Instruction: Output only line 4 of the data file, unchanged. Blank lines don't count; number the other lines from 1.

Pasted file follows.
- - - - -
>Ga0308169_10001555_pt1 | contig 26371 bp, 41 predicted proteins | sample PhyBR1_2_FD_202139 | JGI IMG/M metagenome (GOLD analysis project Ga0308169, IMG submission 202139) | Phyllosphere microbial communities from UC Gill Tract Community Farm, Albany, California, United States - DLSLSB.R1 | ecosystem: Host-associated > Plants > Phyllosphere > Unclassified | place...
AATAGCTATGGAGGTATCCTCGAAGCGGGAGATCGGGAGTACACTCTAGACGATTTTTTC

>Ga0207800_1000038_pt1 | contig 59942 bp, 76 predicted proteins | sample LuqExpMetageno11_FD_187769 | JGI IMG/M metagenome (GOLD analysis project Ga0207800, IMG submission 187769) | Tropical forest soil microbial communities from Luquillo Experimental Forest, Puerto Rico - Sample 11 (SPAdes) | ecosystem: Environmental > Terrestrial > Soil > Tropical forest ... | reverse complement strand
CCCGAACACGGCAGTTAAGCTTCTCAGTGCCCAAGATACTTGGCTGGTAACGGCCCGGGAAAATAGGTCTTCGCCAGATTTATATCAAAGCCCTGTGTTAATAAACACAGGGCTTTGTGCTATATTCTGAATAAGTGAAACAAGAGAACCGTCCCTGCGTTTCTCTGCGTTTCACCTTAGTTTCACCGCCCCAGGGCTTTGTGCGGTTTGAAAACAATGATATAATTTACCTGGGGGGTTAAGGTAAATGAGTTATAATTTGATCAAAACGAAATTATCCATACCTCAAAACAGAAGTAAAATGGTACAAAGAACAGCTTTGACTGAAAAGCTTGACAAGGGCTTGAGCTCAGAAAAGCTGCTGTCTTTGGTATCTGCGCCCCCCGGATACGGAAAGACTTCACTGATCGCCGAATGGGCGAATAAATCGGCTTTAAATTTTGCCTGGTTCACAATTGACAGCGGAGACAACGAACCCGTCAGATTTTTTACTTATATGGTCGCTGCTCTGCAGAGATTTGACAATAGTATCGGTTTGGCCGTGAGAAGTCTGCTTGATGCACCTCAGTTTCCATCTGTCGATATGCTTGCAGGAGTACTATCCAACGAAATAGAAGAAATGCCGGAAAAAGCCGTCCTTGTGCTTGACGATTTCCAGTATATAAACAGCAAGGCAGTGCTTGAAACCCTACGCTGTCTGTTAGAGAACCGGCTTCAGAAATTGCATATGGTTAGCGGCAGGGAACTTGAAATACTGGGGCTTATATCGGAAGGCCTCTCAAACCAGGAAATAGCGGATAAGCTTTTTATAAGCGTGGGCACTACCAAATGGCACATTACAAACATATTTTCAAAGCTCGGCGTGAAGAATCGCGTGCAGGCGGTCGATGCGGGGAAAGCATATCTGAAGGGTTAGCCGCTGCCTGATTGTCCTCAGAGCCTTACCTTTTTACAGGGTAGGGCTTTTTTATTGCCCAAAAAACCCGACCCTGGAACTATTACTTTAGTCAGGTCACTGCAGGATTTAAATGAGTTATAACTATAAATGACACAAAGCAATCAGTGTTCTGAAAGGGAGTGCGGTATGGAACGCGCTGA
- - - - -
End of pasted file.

CCCGAACACGGCAGTTAAGCTTCTCAGTGCCCAAGATACTTGGCTGGTAACGGCCCGGGAAAATAGGTCTTCGCCAGATTTATATCAAAGCCCTGTGTTAATAAACACAGGGCTTTGTGCTATATTCTGAATAAGTGAAACAAGAGAACCGTCCCTGCGTTTCTCTGCGTTTCACCTTAGTTTCACCGCCCCAGGGCTTTGTGCGGTTTGAAAACAATGATATAATTTACCTGGGGGGTTAAGGTAAATGAGTTATAATTTGATCAAAACGAAATTATCCATACCTCAAAACAGAAGTAAAATGGTACAAAGAACAGCTTTGACTGAAAAGCTTGACAAGGGCTTGAGCTCAGAAAAGCTGCTGTCTTTGGTATCTGCGCCCCCCGGATACGGAAAGACTTCACTGATCGCCGAATGGGCGAATAAATCGGCTTTAAATTTTGCCTGGTTCACAATTGACAGCGGAGACAACGAACCCGTCAGATTTTTTACTTATATGGTCGCTGCTCTGCAGAGATTTGACAATAGTATCGGTTTGGCCGTGAGAAGTCTGCTTGATGCACCTCAGTTTCCATCTGTCGATATGCTTGCAGGAGTACTATCCAACGAAATAGAAGAAATGCCGGAAAAAGCCGTCCTTGTGCTTGACGATTTCCAGTATATAAACAGCAAGGCAGTGCTTGAAACCCTACGCTGTCTGTTAGAGAACCGGCTTCAGAAATTGCATATGGTTAGCGGCAGGGAACTTGAAATACTGGGGCTTATATCGGAAGGCCTCTCAAACCAGGAAATAGCGGATAAGCTTTTTATAAGCGTGGGCACTACCAAATGGCACATTACAAACATATTTTCAAAGCTCGGCGTGAAGAATCGCGTGCAGGCGGTCGATGCGGGGAAAGCATATCTGAAGGGTTAGCCGCTGCCTGATTGTCCTCAGAGCCTTACCTTTTTACAGGGTAGGGCTTTTTTATTGCCCAAAAAACCCGACCCTGGAACTATTACTTTAGTCAGGTCACTGCAGGATTTAAATGAGTTATAACTATAAATGACACAAAGCAATCAGTGTTCTGAAAGGGAGTGCGGTATGGAACGCGCTGA